I also think that there was a story on the news resently about schol lunches and that school should have one day a week when they serve food that is fit for vegeterians. How cool is that?

    So about eating disorders…I have no experience personally but students in Finland are taught about eating disorders in like 7th-9th grade and in high school so you know a lot about the disorders and we are encouraged to turn to someone like a teacher, close friends or our parents if we need help.

    I also have a story for you. We were discussing about bulimia in class when our teacher asked that “Which doctor is most likely to notice that a person has bulimia?”. A dentist. Then she told us that another teacher at our school went to the dentist once. The teacher loves lingon berries which are sour and she eats them almost everyday so when the dentist was examining her he started to ask questions like “what have you been eating lately” to “are you eating regularly”. Our teacher was a bit confused and then she realised that the dentist thought she had bulimia. So she explained to him that she didn’t have it and that the shape of her teeth was because of the berries. But I found this fact to be quite interesting so I thought I’d share it with you.

    5 years ago
  7. First I would like to say thank you for bringing up this topic!
    Second I think it is very important to not forget that illnesses like BED and EDNOS are eating disordes as well, and that a lot of people that might look normale or are a healthy weight do struggle with eating disorders.

    I live in sweden where people on social media talk a lot right now about what is called the “fitness hype” or “fitness bustle” (Fitness-hetsen in swedish). Which is a lot about what different people think you should eat, not eat, how to exercise and so on.
    I find it rather difficult to talk about my eating disorder both because of misunderstanding about the disease and what can cause it, but also because here a lot of people who don’t have eating disorders hype (in a bad way) about food, eating and fitness.

    Again thank you for talking about this, and it made me relieved to hear there are treatment for ed’s in South Korea :)

    5 years ago
  8. I think Swedish schools have very different quality, i’m at my 2nd year of high school(gymansiet) and it differs a lot from my middle school(7-9 grade). Now the food is actually not that bad(it was worse before, since it was a small school that didn’t have a kitchen) and our cafeteria have sweets but also more “health” food.

    I’ve always been quite small and skinny (currently 157cm 42 kg) and have once(in 8th grade) been asked if i had anorexia. though by someone who when i said i didn’t ask how i got so skinny and was impressed..(she was not a nice person)
    Now at my high school it’s a quite talked about topic in classrooms(like in nature science and some in social science as well) but outside the classroom, not so much.

    5 years ago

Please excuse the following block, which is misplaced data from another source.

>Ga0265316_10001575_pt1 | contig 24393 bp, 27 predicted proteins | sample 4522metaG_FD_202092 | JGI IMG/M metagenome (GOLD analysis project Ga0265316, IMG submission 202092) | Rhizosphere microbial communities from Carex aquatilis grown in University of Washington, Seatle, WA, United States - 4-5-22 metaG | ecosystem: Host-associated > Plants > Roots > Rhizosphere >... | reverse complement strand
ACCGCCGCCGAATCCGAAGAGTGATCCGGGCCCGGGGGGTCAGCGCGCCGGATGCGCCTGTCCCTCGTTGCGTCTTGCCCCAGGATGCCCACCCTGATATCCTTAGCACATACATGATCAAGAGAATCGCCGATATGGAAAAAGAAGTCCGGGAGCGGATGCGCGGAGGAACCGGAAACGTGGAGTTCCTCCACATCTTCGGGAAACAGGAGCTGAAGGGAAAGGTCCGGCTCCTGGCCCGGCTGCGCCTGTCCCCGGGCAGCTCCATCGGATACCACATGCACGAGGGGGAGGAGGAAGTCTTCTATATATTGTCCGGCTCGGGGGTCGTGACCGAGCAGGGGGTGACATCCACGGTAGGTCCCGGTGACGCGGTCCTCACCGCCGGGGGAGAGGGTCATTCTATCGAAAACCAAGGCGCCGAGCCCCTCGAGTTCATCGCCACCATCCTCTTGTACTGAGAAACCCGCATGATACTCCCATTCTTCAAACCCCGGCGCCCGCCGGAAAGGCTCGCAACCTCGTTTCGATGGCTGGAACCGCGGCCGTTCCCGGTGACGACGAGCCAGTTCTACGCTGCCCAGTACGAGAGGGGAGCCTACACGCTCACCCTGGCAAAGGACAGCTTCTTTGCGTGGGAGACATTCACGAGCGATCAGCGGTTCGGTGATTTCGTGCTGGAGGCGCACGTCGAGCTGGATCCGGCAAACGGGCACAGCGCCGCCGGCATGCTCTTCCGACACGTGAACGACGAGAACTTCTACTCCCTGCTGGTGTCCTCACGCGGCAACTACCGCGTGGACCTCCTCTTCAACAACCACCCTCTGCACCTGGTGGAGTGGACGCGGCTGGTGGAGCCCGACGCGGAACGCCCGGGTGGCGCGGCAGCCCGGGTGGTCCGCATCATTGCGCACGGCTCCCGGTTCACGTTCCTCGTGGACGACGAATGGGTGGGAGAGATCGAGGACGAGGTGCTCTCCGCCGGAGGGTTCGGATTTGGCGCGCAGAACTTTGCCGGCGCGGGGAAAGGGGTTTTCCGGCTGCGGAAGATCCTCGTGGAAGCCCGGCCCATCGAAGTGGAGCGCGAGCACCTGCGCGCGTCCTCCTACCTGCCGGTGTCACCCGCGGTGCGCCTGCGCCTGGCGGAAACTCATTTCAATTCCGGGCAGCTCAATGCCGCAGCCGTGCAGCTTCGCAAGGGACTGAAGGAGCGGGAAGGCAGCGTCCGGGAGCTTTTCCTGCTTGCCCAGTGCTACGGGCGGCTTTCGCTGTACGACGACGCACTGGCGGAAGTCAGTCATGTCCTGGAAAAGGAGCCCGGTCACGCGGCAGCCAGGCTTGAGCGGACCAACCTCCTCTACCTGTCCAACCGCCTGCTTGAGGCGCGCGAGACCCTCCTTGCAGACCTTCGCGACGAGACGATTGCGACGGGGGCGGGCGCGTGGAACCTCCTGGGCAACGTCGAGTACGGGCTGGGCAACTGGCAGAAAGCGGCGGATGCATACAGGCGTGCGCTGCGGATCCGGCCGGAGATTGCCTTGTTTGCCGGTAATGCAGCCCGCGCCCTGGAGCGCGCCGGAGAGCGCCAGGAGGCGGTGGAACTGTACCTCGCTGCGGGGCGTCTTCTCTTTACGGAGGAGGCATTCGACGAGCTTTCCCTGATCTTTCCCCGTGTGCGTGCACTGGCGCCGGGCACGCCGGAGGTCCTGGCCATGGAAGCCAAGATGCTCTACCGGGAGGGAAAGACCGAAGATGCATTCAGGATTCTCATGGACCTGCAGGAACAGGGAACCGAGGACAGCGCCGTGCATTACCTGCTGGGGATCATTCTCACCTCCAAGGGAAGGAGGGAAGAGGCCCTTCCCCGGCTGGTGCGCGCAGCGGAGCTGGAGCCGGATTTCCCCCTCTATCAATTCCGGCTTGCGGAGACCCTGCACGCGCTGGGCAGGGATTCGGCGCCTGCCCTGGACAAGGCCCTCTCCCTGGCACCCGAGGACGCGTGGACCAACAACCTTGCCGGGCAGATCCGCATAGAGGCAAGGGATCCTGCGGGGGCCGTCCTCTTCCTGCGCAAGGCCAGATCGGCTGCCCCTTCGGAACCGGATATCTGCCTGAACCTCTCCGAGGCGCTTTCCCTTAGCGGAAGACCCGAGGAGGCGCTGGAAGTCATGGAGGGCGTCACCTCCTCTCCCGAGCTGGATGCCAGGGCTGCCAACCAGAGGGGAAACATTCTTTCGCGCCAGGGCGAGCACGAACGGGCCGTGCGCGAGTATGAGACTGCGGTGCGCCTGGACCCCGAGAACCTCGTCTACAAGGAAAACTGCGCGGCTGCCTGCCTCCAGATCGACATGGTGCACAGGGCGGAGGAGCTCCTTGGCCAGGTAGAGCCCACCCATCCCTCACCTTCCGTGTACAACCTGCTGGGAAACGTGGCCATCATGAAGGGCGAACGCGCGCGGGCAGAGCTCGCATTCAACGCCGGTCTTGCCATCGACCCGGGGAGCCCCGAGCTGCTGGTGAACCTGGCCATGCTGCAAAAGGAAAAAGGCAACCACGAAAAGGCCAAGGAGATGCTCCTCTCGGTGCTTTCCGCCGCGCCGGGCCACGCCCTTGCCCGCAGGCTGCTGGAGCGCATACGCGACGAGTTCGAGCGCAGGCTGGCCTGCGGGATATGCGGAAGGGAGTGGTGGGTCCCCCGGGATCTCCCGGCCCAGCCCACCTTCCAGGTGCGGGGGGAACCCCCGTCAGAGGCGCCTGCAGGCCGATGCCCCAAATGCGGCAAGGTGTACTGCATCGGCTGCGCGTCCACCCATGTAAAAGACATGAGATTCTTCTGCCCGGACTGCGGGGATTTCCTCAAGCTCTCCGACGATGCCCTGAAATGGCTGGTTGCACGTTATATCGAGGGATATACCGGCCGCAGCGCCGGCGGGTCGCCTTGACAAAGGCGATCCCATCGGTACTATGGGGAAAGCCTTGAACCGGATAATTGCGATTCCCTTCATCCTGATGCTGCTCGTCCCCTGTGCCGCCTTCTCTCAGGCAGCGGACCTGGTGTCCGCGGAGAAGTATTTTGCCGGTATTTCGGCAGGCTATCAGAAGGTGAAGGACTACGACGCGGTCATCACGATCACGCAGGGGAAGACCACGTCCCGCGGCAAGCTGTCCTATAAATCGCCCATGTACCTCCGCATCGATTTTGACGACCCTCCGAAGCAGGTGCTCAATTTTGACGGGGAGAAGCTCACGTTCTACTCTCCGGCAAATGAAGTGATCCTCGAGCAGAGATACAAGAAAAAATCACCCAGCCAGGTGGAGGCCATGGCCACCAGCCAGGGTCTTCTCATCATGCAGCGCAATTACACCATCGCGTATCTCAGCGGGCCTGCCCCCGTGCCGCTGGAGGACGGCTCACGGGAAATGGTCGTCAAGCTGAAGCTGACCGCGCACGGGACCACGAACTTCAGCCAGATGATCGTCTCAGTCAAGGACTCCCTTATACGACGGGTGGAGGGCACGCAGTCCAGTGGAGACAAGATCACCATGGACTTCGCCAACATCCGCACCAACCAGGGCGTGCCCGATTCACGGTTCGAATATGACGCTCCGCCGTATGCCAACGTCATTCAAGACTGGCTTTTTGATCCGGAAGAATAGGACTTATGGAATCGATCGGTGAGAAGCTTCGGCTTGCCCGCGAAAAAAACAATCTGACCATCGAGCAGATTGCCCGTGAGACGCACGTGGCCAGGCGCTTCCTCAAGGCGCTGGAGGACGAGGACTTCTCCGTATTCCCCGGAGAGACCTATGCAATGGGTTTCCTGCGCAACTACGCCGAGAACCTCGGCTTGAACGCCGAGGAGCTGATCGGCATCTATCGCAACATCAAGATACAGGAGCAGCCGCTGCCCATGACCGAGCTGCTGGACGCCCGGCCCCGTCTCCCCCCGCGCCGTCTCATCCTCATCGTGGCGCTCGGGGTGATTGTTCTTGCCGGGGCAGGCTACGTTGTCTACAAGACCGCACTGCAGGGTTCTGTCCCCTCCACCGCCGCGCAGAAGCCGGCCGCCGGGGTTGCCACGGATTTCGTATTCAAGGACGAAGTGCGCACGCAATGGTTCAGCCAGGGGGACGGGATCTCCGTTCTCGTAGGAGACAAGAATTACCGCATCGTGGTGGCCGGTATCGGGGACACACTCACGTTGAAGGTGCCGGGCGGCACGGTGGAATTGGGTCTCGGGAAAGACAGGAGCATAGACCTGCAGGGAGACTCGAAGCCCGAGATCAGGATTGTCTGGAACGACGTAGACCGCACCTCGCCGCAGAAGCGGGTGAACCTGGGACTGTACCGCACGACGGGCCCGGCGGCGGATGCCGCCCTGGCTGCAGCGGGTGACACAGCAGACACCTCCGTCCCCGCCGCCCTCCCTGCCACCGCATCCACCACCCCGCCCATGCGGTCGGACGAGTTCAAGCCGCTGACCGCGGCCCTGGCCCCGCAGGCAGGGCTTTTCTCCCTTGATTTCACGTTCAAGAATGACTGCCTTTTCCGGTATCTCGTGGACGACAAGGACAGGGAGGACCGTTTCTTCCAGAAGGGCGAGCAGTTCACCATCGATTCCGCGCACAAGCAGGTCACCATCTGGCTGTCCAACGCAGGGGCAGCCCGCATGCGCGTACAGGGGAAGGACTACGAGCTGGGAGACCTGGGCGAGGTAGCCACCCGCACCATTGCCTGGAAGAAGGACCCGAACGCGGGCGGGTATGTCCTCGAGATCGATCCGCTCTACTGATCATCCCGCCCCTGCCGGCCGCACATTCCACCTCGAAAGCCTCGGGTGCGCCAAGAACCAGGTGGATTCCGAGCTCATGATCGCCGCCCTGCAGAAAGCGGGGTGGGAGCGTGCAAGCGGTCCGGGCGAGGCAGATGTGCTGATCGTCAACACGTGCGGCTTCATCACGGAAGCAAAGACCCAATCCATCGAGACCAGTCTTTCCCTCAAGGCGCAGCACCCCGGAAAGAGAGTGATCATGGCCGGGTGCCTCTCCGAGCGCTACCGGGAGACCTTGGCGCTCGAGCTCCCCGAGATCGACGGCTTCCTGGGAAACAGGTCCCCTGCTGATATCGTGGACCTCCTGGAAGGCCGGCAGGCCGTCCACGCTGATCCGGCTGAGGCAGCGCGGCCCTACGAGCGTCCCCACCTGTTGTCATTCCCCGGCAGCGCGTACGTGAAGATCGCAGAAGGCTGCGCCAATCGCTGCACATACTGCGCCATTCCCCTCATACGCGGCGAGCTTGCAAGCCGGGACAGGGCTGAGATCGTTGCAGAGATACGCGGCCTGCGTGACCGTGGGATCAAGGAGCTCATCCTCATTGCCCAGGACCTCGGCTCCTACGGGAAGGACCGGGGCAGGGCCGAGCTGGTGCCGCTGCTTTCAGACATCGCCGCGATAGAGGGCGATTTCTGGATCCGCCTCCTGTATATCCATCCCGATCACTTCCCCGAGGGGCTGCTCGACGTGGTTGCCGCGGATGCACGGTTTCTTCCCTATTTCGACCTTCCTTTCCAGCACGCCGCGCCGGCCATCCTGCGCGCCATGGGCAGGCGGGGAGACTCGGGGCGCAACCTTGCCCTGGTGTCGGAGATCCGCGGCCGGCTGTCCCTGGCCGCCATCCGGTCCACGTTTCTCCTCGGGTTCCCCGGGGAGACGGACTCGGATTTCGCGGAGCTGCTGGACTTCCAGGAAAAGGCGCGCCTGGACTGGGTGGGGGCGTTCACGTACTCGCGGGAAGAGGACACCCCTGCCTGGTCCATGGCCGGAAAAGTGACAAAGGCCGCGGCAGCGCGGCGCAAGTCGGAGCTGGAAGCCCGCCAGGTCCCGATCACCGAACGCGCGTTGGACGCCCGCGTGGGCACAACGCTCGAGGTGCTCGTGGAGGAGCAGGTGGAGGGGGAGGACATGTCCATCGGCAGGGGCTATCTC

• I’m not anorextic(is this how you spell it? sorry my english is really bad) I eat until i’m full and try to eat often because i can’t eat that much in one meal. My big brother is also quite skinny. but both of us feel healthy. Also something i got to know from my parent is that none of us ever really complained about being hungry when we were smaller. while i know some of my friends told me that they always did that. so it differs a lot.
      PS: i don’t really know anyone who has a eating disorder

      5 years ago
  9. Hello to everyone!!
    Well, I know many people with eating disorders and because of that my friends and I don’t speak about gaining or losing weight. But, in general in my home-country (Spain) is very common that people tells you about you need to lose weight.
    I’m chubby and I think I’ve never been thin and since I was small I’ve heared all kind of advices about how I could lose weight and I remember many times coming home crying thinking “Please, don’t give me advices if I didn’t ask you beforehand!!” because many of them don’t know if I have any health problem like a thyroid problem or something else (last year, I was diagnosed with a gyn problem and since then, only taking the treatment I’ve started losing weight naturally).
    I can say that that is changing, because sadly we know many cases of people with eating disorders and I think our health system is doing a good job treating this kind of disorders (I, sadly, can say I know 7 cases that are of very close people).

    5 years ago
  10. I’ve been overweight pretty much my entire life. I’ve had a couple of bouts of anorexia via depression, but otherwise, yeah, overweight. I accept it. I mean, I go to the gym and work out a home to stay healthy, but I’m not purposely avoiding certain foods/drinks in order to lose weight. When I used to do that, I felt pretty miserable and felt judged. But when I started weightlifting again, the weight came back both in muscle and fat, but I’m happy. Could I stand to be a little smaller? Sure. But again, it’s not a life goal anymore.
    I often think about how I see my fat-ness as happiness since I was always unbearably sad during my smallest weights as a teen/adult. And I remember being told that I looked better for being so small during those times, but I didn’t think it was worth the sadness to “look better” in other people’s eyes.